Everyone is still digesting what exactly is going on with Avalon, WinFS and Longhorn. Scoble is a great place to start for links to the reaction in general. ChrisAn also has some Q&A on what this means to Avalon.
I think that I can answer some more questions that people might have. I'll take the Q&A format that ChrisAn used.
1. What does this mean for the Avalon graphics architecture as you presented
it at WinHEC?
Actually, things mostly don't change from an architectural point of view. We will have to make some tweaks and compromises to ensure that Avalon runs well on XP and W2K3. All of these compromises will be because we probably won't be able to update any system binaries (User32, GDI, etc.)
2. You said that Avalon had to have Longhorn to work well.
Now it is going to run on XP and W2k3. What gives?
There were some very good reasons for us to restrict Avalon to run just on Longhorn. However, when looking at what customers said and our schedule, it made more sense to bend on some of those reasons than to force developers to wait for wide adoption of Longhorn before being able to write apps. Here are some areas where we are going to have to get creative in making Avalon work on XP and W2k3:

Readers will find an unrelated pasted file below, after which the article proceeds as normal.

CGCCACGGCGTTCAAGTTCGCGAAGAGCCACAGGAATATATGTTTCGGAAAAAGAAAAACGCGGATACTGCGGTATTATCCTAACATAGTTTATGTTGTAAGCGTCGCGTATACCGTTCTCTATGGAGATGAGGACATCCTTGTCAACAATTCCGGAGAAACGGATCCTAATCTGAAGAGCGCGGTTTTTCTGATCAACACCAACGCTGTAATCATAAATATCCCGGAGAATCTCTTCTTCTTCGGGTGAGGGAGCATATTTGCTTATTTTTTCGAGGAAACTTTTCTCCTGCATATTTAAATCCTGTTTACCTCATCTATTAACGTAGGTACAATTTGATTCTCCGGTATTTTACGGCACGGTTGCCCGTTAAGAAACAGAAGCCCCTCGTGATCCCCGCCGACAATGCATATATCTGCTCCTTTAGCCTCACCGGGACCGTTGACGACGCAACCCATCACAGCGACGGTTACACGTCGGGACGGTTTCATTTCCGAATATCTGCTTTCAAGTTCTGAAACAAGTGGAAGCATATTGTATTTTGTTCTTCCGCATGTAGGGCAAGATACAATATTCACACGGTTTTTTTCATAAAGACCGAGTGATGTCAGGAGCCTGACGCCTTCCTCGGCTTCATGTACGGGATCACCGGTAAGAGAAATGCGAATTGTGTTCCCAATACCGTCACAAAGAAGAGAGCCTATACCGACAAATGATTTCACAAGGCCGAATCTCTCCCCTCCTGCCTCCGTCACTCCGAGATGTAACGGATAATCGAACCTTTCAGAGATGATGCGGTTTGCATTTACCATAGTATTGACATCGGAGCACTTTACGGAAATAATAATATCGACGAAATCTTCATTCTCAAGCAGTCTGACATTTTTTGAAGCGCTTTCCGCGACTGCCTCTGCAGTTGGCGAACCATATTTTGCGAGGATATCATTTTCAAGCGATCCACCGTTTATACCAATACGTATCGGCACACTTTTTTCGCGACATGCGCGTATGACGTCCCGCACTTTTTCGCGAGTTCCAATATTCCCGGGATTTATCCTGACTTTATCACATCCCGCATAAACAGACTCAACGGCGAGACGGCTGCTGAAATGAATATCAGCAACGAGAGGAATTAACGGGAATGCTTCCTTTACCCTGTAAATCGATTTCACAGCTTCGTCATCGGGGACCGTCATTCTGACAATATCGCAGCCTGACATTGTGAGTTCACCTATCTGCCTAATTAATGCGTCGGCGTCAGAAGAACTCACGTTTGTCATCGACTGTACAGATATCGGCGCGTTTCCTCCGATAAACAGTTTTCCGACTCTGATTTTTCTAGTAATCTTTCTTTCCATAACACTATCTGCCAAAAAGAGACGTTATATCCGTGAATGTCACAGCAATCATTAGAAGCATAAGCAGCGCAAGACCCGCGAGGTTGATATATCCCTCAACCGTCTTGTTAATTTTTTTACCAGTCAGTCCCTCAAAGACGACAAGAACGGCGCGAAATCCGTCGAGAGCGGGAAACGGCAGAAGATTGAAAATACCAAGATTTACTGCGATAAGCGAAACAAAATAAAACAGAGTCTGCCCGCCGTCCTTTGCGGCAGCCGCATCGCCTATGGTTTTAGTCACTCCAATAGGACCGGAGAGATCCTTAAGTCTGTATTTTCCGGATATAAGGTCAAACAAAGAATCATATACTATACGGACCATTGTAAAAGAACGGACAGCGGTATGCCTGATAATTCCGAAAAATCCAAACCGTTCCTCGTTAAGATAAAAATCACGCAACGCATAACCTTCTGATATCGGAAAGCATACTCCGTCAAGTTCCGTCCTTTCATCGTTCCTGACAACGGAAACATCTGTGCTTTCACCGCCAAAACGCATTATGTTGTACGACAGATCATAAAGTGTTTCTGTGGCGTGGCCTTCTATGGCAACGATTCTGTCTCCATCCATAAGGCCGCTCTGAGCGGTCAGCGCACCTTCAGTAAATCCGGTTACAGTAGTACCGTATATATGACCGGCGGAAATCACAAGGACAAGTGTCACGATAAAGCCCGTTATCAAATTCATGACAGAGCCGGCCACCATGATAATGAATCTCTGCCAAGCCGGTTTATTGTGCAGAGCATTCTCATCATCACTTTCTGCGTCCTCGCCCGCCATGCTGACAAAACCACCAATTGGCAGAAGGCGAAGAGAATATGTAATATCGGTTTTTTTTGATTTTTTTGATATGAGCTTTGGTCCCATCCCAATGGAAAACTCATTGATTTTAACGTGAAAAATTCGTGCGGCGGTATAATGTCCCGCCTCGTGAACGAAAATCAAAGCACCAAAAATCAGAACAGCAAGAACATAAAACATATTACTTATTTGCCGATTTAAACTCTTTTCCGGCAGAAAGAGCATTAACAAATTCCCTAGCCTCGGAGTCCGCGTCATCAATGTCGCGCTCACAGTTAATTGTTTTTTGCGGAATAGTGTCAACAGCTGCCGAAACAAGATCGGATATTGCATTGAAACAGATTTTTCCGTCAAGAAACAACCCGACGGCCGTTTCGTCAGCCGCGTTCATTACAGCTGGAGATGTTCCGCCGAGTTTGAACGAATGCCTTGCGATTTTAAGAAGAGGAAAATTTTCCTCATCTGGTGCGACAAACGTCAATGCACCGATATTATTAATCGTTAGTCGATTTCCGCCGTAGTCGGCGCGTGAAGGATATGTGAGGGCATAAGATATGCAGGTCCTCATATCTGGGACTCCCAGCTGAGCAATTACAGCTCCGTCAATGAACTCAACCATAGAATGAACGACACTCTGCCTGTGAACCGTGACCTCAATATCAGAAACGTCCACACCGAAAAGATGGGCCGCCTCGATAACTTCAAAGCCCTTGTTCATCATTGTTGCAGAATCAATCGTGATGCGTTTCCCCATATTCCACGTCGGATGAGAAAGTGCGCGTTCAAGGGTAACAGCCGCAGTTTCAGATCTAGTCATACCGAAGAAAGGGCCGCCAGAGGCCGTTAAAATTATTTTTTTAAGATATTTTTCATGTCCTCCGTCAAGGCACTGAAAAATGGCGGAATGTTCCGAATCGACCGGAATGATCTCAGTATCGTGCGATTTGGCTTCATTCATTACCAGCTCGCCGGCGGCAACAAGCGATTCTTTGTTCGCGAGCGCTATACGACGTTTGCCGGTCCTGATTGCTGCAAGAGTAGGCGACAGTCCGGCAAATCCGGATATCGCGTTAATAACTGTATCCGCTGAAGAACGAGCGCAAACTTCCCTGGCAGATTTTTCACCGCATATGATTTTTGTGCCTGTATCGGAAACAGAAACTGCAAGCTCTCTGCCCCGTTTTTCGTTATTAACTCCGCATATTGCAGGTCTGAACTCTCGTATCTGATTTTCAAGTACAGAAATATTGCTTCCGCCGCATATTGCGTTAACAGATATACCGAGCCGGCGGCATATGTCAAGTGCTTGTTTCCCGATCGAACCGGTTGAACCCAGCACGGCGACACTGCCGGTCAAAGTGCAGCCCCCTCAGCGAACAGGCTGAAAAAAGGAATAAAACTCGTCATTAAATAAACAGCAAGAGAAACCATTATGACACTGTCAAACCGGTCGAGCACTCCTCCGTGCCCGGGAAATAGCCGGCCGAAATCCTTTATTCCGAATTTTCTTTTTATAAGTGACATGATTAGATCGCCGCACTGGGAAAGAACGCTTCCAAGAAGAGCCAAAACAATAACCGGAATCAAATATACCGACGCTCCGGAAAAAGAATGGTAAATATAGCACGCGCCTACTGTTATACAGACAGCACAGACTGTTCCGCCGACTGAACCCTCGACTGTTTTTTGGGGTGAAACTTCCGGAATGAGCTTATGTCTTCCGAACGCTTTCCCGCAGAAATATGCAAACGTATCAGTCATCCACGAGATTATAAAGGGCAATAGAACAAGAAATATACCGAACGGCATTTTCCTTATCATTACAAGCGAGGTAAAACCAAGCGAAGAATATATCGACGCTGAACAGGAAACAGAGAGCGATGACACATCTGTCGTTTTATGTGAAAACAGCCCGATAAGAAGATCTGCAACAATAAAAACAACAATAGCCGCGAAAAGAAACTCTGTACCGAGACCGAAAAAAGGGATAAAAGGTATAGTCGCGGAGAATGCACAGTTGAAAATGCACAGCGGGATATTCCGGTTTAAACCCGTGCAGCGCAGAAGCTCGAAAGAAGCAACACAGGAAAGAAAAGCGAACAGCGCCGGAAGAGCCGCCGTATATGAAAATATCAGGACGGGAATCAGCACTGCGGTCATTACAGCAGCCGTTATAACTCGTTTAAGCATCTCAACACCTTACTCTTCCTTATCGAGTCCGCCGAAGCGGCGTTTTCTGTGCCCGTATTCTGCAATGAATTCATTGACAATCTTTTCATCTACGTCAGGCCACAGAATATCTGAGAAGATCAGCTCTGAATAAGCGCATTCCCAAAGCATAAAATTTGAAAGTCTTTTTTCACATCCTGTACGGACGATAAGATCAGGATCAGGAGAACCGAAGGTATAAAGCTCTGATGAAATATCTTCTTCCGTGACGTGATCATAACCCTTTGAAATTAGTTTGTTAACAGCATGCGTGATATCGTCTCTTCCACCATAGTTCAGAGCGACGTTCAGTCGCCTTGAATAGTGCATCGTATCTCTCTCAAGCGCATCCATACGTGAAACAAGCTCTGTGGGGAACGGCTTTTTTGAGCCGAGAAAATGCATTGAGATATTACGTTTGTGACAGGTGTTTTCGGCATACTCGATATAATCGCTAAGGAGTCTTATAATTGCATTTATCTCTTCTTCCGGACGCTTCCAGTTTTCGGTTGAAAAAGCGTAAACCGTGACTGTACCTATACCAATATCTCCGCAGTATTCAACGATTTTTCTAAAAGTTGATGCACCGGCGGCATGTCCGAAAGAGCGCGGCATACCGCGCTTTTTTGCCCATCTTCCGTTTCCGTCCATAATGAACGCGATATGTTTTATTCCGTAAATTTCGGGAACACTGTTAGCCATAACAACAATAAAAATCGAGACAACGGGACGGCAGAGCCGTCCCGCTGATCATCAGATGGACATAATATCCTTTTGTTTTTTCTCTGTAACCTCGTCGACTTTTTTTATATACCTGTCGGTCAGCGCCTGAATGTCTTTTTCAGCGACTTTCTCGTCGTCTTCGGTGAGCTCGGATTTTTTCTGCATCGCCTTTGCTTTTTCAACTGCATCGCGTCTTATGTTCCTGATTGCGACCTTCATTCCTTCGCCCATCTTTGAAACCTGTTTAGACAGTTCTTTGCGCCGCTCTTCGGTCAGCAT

3. How has the Avalon vision changed? Is it a less ambitious plan now?
The long term Avalon vision hasn't changed. We still want to enable the same hardware accelerated, media rich, easy to develop, network connected application platform that we've been talking about since the 2003 PDC. The real change here is a new pragmatic staged approach to getting it out the door and in the hands of developers. If we've talked about some feature or doodad that has to be compromised to make Avalon work under these new constraints, don't worry. Chances are that that feature is still on the list for when we can do it.
4. What is your personal opinion on these changes, Joe?
Thanks for asking! Personally I'm really excited by these changes. It is painful to have to sacrifice (at least when running on XP and W2k3 -- they may "light up on Longhorn") some of the features that require deep changes to the system but the overall result of being able to deliver Avalon to XP and W2k3 outweigh that pain dramatically. Anything we can do to get Avalon out the door on a more deterministic schedule and to deliver it to a wider audience of developers seems like a good thing to me.
Making hard decisions like this is necessary to get big projects out the door. While it would have been great if we had figured some of this stuff out a year (or more) ago, this is better late than never. $50 billion in the bank (or whatever it is these days) is a lot of money but it still doesn't buy you a crystal ball to see in to the future.